This laser technology, for example, will not provide interception at the speed of light. While the laser beam would indeed reach the target at the speed of light, traveling much faster to the target than a traditional kinetic interceptor, it would need to remain on the target for several seconds before destroying it. The amount of time required would depend on variables such as distance, beam power, atmospheric conditions, the nature of the target and the laser’s exact spot on the target.

Iron Dome, for example, can launch a number of interceptors simultaneously, sending each one to a different target. A single laser could focus on only one target at a time.

One could of course employ multiple beams, but the equipment required to generate multiple beams could quickly become cost-prohibitive. Consequently, this laser technology, at least for now, is ill-suited for countering adversary salvos consisting of large quantities of aerial threats.

Due to challenges related to cost, weight and maneuverability, the most effective and cost-efficient short-term employment of this new technology will likely be in conjunction with Iron Dome batteries.

If successfully fielded, this technology would increase both the capability and capacity of the Iron Dome system — enabling users to preserve finite and more expensive Iron Dome interceptors for targets and weather conditions not suitable for the laser beam.

The U.S. Department of Defense has also made progress in laser weapon technology. The Army, Navy and Marine Corps have started testing high-energy and directed lasers designed to destroy drones. The Air Force successfully tested a laser system capable of shooting down missiles, designed to eventually be used on airplanes. Current technology for lasers is limited to 50-150 kilowatts only capable of destroying drones and some incoming enemy tactical missiles.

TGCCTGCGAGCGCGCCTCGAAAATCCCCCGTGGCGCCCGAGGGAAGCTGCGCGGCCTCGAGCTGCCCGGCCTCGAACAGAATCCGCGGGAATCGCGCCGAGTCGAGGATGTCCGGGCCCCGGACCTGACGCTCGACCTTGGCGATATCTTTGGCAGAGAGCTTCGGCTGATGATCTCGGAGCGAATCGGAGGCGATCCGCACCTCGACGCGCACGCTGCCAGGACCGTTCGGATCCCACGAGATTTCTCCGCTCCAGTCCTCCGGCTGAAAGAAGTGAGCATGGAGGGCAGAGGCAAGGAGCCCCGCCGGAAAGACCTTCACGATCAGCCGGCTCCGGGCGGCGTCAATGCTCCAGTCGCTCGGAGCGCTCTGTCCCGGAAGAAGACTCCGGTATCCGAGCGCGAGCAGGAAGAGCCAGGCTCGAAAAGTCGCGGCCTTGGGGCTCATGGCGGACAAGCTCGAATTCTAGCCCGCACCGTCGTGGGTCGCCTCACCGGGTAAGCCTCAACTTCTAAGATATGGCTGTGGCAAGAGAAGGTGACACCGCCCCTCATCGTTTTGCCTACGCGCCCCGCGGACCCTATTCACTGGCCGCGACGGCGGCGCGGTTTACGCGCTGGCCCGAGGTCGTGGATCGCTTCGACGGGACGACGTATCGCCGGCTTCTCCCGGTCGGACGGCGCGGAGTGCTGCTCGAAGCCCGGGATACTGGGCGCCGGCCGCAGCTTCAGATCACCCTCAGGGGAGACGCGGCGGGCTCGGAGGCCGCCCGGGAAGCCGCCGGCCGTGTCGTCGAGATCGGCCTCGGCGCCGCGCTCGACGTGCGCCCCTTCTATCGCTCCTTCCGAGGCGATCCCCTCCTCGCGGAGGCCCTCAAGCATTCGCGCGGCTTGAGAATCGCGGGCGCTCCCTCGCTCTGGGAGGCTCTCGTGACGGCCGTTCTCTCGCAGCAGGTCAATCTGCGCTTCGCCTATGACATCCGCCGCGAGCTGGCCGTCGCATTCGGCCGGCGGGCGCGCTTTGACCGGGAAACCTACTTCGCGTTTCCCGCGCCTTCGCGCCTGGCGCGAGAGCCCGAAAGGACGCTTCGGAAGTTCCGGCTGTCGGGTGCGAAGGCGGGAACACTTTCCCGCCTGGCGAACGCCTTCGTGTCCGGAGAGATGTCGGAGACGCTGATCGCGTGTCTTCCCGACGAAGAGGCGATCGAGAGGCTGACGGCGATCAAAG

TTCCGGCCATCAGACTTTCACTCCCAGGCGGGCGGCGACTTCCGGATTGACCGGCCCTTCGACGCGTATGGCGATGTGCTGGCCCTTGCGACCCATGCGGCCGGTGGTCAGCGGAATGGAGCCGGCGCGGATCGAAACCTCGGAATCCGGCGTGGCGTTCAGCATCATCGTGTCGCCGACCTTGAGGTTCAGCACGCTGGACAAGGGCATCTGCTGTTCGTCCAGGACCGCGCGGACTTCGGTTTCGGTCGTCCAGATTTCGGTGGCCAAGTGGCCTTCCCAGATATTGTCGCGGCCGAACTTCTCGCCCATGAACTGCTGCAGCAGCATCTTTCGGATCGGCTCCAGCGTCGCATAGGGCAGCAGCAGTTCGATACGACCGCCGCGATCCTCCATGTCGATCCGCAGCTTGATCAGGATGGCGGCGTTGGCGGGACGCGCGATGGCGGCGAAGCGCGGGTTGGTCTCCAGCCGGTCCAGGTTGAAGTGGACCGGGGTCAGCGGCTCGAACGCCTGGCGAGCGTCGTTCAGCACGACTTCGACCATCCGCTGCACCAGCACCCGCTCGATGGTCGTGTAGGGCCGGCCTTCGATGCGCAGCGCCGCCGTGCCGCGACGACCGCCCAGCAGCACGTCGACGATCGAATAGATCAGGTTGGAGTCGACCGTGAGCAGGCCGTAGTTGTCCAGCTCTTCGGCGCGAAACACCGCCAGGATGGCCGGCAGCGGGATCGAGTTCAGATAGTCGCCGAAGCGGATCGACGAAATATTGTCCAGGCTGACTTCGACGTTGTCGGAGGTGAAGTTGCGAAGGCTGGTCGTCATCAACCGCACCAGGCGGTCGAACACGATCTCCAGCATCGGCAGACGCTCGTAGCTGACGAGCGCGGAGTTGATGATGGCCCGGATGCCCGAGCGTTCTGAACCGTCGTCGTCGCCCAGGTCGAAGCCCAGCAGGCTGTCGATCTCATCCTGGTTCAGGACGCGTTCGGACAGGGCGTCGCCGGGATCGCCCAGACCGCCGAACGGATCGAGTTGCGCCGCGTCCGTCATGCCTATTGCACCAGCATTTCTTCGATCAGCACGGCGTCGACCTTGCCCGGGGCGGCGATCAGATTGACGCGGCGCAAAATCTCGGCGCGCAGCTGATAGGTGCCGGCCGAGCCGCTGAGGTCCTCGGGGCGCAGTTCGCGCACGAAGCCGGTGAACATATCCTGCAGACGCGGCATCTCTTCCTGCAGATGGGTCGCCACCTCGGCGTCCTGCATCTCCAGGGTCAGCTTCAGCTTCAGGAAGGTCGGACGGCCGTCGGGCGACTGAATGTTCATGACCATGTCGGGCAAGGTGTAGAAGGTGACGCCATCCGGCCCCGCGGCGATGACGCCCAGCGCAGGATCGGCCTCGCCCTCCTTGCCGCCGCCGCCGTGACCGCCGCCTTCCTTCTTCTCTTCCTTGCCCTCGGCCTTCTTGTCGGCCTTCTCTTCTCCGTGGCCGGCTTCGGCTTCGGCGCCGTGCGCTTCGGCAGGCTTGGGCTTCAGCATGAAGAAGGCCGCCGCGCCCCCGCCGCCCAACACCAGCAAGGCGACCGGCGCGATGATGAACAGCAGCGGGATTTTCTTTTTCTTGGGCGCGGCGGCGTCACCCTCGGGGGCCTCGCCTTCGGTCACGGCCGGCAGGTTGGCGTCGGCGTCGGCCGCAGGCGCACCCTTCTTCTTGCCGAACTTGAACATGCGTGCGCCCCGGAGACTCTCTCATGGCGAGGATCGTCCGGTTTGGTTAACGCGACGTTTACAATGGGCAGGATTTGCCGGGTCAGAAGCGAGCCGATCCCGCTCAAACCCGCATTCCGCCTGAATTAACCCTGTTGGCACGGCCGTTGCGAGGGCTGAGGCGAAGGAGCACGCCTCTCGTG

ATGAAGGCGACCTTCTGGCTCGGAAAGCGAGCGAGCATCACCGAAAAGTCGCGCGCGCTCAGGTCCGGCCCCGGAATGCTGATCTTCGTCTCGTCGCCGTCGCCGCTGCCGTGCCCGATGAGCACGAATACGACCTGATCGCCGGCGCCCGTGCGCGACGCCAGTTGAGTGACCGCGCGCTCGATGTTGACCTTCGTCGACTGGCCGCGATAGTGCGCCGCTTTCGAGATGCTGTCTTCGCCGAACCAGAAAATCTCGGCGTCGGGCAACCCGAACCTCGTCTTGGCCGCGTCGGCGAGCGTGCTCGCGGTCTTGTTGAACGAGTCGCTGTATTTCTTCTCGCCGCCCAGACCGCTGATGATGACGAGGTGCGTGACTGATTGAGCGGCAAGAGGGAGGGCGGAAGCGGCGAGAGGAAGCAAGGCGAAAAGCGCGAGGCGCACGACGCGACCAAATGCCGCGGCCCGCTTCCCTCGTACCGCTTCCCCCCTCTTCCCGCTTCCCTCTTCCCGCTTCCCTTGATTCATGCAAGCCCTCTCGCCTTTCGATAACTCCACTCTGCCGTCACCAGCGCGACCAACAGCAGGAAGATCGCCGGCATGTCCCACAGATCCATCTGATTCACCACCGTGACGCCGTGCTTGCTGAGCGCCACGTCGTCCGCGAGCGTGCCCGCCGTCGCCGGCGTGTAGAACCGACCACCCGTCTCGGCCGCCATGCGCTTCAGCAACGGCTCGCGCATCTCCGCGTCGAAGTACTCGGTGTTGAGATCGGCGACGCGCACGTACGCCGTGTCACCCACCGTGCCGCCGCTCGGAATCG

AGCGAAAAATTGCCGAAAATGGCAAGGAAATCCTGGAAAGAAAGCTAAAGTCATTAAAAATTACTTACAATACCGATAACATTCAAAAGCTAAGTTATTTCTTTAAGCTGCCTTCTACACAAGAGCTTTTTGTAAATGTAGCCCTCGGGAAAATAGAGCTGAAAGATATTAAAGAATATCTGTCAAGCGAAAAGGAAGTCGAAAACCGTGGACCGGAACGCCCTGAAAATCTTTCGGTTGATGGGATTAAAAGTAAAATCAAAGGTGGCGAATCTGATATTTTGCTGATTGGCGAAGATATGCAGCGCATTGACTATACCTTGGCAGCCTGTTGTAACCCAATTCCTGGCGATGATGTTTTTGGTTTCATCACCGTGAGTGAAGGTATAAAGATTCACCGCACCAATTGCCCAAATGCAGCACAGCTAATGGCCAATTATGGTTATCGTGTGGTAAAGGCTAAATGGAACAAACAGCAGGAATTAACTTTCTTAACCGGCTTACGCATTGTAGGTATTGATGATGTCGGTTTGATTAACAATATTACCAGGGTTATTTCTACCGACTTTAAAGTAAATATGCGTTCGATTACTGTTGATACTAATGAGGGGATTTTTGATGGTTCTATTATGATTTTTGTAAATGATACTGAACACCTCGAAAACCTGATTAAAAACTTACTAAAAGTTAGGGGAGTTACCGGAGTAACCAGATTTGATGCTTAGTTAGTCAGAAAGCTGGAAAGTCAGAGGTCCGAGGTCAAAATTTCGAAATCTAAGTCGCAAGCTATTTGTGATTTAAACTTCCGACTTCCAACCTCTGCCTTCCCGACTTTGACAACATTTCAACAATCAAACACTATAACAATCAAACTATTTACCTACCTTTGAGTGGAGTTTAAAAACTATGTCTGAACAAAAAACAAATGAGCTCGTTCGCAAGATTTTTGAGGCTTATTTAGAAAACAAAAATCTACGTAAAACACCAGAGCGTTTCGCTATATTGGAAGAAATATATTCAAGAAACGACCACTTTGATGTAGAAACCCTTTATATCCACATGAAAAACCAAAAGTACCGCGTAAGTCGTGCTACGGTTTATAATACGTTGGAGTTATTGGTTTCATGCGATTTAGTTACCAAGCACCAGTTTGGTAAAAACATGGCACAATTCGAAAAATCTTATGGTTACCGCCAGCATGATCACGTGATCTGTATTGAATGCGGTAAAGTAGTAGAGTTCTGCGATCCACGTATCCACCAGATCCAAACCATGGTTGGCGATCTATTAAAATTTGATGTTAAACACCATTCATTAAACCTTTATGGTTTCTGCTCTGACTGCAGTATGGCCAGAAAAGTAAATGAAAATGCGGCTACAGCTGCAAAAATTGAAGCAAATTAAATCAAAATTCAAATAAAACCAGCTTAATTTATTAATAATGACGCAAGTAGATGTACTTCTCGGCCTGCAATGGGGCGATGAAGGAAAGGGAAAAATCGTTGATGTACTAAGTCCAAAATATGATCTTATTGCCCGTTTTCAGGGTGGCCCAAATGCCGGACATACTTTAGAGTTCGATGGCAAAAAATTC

The Israeli pairing of this laser capability with Iron Dome may be relevant to the U.S. Army, which has acquired two batteries of the missile defense system.

The next step in laser technology is increasing the output of lasers to defeat higher-end threats found in the Russian, Chinese and Iranian military arsenals. If past is prologue, this will take more time.

As technologies seemingly forever relegated to science fiction become a reality, it is important that the U.S. and Israel field these capabilities before their adversaries. Given common capability needs and the demonstrated prowess of the two defense innovation sectors, it is clear that the U.S. and Israel can do that best together.

Jacob Nagel is a former head of Israel’s National Security Council and national security adviser to the Israeli prime minister. He is a visiting senior fellow at the Foundation for Defense of Democracies. Bradley Bowman is senior director for the Center on Military and Political Power at FDD, where Maj. Liane Zivitski is a visiting military analyst. Views expressed or implied in this commentary are solely those of the authors and do not necessarily represent the views of the Air University, the U.S. Air Force, the Defense Department or any other U.S. government agency.

Read in Defense News

Issues:

Israel Military and Political Power